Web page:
Collection Talk: Henry Simon “Industrial Frankenstein” (1932) [Video]

Throughout 2020-21 The Block Museum is reflecting on artworks from the collection that explore ideas of excess, consumption, and the environment, and offer an interdisciplinary perspective on the climate crisis. Our project is inspired by The Story of More by Hope Jahren, Northwestern University’s 2021-2022 One Book One Northwestern (OBON) selection. This online talk by Melanie Garcia Sympson, Curatorial Associate, was presented in partnership with The Alumnae of Northwestern University. The talk examines the history of the work Industrial Frankenstein (I) and the way that artists have questioned the American promises of technology and progress.

Watch the Art Talk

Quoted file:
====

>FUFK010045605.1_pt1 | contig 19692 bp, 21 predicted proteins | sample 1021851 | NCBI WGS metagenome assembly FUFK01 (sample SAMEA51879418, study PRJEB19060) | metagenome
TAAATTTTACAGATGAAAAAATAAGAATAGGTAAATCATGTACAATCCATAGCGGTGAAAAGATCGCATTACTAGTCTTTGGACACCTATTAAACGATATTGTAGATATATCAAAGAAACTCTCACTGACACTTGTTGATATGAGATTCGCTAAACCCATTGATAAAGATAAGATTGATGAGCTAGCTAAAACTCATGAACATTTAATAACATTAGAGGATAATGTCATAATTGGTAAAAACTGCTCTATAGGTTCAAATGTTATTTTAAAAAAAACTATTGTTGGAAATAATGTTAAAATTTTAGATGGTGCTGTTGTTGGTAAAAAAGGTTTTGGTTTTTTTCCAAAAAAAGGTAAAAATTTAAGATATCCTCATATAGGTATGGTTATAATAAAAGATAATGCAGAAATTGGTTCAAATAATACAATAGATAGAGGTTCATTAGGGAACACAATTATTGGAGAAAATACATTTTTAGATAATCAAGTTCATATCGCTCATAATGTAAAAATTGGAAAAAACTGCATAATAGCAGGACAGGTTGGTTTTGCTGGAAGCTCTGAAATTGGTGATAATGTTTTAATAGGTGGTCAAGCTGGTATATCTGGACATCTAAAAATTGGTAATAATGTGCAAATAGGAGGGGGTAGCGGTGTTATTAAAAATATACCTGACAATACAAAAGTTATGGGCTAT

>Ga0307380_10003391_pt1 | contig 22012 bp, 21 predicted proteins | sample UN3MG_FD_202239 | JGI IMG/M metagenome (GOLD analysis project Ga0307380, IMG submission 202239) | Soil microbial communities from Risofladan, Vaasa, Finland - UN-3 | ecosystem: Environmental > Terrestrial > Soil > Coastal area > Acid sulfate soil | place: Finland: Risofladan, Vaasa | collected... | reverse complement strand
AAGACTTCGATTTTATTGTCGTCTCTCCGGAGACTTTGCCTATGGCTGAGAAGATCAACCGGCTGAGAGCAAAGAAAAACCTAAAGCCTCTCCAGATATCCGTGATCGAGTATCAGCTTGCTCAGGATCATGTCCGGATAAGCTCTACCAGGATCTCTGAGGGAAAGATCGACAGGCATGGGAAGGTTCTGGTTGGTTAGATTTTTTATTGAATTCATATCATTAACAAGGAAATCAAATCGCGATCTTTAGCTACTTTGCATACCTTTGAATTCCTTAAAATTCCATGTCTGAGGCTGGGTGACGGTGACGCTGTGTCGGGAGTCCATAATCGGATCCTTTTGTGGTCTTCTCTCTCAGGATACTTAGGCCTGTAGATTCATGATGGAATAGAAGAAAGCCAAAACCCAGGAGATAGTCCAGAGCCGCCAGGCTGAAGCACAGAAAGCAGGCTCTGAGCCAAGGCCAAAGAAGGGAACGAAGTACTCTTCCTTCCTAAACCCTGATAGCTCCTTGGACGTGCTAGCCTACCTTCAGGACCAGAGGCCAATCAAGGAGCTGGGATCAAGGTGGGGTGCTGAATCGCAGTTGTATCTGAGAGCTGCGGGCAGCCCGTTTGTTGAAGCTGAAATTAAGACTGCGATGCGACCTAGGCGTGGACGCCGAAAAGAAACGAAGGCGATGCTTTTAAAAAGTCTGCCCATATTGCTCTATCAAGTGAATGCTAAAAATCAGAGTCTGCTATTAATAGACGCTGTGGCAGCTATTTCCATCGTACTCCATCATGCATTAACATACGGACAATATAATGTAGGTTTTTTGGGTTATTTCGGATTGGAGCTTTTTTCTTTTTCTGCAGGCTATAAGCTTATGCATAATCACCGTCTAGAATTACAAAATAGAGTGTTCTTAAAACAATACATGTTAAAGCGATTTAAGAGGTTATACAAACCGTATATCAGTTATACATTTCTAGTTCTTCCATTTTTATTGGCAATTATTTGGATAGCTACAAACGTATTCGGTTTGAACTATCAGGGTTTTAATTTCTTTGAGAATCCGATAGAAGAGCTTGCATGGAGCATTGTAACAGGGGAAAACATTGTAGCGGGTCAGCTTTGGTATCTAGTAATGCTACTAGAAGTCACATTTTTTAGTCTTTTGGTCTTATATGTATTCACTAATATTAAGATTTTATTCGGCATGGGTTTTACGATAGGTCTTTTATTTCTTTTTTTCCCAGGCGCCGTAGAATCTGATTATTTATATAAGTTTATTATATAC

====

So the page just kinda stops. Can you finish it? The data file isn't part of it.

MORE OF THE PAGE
When selected to design panels for one of the fair’s pavilions, Chicago-based artist Henry Simon chose the theme of an “Industrial Frankenstein,” an icon that loomed large in pop culture but also subverted the fair’s narrative of progress. In the bold preparatory drawing, an android with smokestacks at the crown of his head emerges from a smoggy cityscape. Tiny, shadowed men in suits and top hats tinker with and admire the robotic figure. Tensions around class and labor were especially heightened during the Great Depression. At the time, Simon was an active member of the John Reed Club, a leftist organization of intellectuals and artists who believed that, in time, the working class would destroy the capitalists that unjustly profited from their labor. Appropriately, in the third drawing of this series, Frankenstein rises up, shakes off the shackles of his scaffolding, and sends the businessmen scurrying. The image serves as a warning for a society that allows profit to dictate action, a caution echoed throughout The Story of More. As Jahren noted, “There is only one problem: driving less, eating less, buying less, making less, and doing less will not create new wealth. Consuming less is not a new technology that can be sold or a new product that can be marketed….”

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